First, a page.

9. Sarah says:

    I think because my husband as a T1d doesn’t like that people who aren’t t1d hold so tight to that one number as an answer to what is or isn’t going on that I feel it’s not that important. I know that there are so many other things to watch for than just an A1c. That said, my husband’s A1C’s have rocked…Isaac’s are where his need to be for his age…but again, I just think it’s not important for others to know it. My husband once explained that it felt like a number was printed on his forehead that others then would assume meant something. As if a 6 meant he had it all under control and if he had a 9 that would mean he was a mess….know what I mean. I think for him he wants people to hear him without thinking of a number, hearing how much work it is for him but how it hasn’t effected his abilities to do whatever he wants…
    Not sure if that makes sense. But for our family publishing A1C’s would be like publishing weight, BMI, blood pressure…etc. Only necessary if we need additional guidance.

  10. Pam says:

    It’s funny, I noticed the same thing when I started reading these great d-blogs. The thing with me is that Grace’s A1c is just a number. I try not to celebrate too much when it’s good (though I do admit a LARGE sense of relief) and I don’t get too down when it’s bad. The crazy thing is that her last 2 A1c’s have been vertually identical: 6.2 and 6.4. But the second number came after 3 months of horrible numbers. It was not at all a refection of her daily control. It just meant that she had an equal amount of lows to balance out the highs (not good).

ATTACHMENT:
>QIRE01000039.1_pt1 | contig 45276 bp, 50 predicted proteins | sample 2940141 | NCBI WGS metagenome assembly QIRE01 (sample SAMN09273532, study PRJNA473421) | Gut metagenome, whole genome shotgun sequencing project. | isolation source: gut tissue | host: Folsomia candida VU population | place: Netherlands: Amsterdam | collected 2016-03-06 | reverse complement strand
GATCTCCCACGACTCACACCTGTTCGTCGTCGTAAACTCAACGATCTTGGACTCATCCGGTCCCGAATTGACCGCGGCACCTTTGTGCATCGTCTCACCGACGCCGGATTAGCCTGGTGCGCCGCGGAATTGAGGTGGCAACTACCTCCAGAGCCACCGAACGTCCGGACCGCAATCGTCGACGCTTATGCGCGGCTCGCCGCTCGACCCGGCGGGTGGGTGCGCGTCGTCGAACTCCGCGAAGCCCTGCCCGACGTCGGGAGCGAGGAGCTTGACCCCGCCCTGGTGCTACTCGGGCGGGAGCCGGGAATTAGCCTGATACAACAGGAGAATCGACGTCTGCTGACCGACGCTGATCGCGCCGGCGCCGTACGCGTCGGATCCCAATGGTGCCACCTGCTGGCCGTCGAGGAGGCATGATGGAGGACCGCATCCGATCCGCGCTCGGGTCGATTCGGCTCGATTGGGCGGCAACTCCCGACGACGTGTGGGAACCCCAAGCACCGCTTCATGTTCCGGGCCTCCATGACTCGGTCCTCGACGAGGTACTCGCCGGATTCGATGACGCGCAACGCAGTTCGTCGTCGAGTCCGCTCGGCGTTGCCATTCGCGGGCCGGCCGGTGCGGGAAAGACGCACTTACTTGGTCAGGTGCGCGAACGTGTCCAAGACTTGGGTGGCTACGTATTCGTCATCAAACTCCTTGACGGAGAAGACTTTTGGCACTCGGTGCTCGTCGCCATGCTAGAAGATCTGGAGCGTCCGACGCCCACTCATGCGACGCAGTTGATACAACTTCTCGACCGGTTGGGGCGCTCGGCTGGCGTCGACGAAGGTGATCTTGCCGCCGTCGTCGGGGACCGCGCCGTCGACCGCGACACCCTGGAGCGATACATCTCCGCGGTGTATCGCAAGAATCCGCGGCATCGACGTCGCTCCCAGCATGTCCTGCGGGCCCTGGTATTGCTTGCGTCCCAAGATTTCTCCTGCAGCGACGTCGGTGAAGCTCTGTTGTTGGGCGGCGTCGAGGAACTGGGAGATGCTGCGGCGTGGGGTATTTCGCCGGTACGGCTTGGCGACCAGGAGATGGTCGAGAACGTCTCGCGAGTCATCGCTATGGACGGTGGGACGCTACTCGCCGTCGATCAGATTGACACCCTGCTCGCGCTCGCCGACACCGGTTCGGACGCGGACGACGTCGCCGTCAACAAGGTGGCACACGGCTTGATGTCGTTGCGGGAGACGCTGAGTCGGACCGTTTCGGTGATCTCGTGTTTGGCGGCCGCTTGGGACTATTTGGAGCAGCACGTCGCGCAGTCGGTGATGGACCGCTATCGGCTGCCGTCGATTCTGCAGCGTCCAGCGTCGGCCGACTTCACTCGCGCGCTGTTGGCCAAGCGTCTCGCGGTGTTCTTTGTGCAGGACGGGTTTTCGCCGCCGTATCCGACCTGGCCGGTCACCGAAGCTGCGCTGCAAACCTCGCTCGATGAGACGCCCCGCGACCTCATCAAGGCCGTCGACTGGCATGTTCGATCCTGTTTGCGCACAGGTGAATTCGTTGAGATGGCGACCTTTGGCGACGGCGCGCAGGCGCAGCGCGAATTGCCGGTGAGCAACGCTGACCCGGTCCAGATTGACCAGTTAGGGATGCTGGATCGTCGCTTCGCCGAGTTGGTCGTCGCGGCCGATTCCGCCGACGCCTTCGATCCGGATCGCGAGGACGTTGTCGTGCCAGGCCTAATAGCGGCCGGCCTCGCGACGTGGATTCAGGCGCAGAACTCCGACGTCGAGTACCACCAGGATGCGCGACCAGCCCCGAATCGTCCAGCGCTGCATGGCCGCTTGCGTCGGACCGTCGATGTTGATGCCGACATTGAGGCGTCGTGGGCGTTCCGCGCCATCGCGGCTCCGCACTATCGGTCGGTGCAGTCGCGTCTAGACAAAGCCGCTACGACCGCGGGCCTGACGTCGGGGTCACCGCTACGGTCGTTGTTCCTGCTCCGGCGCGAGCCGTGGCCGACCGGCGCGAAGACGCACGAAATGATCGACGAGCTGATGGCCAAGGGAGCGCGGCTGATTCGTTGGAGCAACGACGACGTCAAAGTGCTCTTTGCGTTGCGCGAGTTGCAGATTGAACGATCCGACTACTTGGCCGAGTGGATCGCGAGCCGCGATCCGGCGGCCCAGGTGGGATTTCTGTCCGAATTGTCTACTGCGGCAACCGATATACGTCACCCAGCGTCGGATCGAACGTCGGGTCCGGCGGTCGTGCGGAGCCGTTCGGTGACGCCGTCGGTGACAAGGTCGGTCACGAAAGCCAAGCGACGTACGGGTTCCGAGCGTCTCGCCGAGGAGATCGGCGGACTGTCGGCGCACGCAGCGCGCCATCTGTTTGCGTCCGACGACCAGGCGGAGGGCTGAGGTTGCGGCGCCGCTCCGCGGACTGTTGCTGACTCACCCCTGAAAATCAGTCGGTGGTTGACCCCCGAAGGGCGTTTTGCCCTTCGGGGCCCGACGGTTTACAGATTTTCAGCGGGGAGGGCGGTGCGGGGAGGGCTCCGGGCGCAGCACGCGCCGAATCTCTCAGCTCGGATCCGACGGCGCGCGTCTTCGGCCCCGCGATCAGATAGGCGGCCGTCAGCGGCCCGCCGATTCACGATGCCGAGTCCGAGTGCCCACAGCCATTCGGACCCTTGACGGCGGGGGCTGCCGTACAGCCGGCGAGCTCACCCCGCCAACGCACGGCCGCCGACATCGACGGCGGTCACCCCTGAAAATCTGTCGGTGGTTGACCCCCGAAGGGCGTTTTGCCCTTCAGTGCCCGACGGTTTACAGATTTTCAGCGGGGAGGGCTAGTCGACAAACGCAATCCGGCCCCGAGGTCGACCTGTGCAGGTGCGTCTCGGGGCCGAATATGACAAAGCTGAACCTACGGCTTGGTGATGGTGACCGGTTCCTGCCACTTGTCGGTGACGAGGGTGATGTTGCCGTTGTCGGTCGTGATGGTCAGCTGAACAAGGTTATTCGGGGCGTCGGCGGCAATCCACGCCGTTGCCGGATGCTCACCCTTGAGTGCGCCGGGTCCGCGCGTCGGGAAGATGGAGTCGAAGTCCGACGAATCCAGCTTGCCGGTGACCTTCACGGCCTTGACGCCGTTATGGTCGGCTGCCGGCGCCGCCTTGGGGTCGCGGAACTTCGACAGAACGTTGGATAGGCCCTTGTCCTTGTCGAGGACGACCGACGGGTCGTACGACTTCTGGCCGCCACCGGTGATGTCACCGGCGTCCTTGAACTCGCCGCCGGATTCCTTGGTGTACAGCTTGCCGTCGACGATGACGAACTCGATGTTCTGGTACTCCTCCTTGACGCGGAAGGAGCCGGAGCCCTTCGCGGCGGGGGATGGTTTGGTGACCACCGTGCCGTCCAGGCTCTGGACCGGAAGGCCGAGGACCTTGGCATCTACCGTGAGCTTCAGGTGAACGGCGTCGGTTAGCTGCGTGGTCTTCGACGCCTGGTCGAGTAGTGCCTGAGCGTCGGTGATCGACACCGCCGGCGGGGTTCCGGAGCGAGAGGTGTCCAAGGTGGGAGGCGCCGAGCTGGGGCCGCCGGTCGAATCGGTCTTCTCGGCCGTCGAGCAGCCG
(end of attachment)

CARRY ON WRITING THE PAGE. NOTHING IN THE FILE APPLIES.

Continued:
That being said, I may consider putting the widget on the side of my blog as well. May as well put it all out there!

  11. Heather Brand says:

    I agree, we shouldn’t hide them. I usually post them on Facebook. I know I wrote about our last endo visit last month because we lowered it so much. I like reading about other D Mamas experiences because it helps me learn from my own, even if they are different.
    I’ll add a tab for mine. Now lets hope I can find all them back to Lovebug’s diagnosis 18 months ago!

    I wish my family didn’t know I had a blog. Then I could complain about the lack of support they give me, but I can’t because they see it. Boo.

    I’m so glad us D Mamas have each other for support!!

  12. Heidi says:

    Good question!

    Before I get to my answer, I have to tell you that we had to hold down a screaming Jack for injections way back when, too. That was so awful, but what’s a D mama to do?

    Also, I am like you in that I think the more people who know about Jack’s diabetes, the better off and safer he’ll be. But, I have told very few friends and family members about my blog. I also like to keep Jack with me as much as possible, because it’s easier for me. I’m less stressed and then I know for sure that his diabetes is being managed properly, which leads me to your question…

    I know Jack’s diabetes is managed well and is under control. I’m the one controlling it, and I’m a type A perfectionist. I’m on top of his D care, day in and day out. His A1C, however, seems fleeting. It’s like Reyna said in her post, you get the A1C and then the slate is wiped clean. You start over, but day in and day out, nothing really changes. I’m always chasing numbers, always testing, always logging numbers, always analyzing, always doing my best. I work my tail off to achieve the best A1C possible. As long as his A1C is within a good range, then I don’t dwell on it. I move on and keep taking care of my little guy.